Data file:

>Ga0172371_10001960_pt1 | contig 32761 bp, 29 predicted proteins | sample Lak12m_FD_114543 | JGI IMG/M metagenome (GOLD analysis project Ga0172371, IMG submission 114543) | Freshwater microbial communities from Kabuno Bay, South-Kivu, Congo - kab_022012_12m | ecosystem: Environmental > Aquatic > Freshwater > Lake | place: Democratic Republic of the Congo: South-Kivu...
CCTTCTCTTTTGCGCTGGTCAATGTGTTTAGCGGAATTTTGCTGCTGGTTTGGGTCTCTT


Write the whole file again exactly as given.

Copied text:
>Ga0172371_10001960_pt1 | contig 32761 bp, 29 predicted proteins | sample Lak12m_FD_114543 | JGI IMG/M metagenome (GOLD analysis project Ga0172371, IMG submission 114543) | Freshwater microbial communities from Kabuno Bay, South-Kivu, Congo - kab_022012_12m | ecosystem: Environmental > Aquatic > Freshwater > Lake | place: Democratic Republic of the Congo: South-Kivu...
CCTTCTCTTTTGCGCTGGTCAATGTGTTTAGCGGAATTTTGCTGCTGGTTTGGGTCTCTT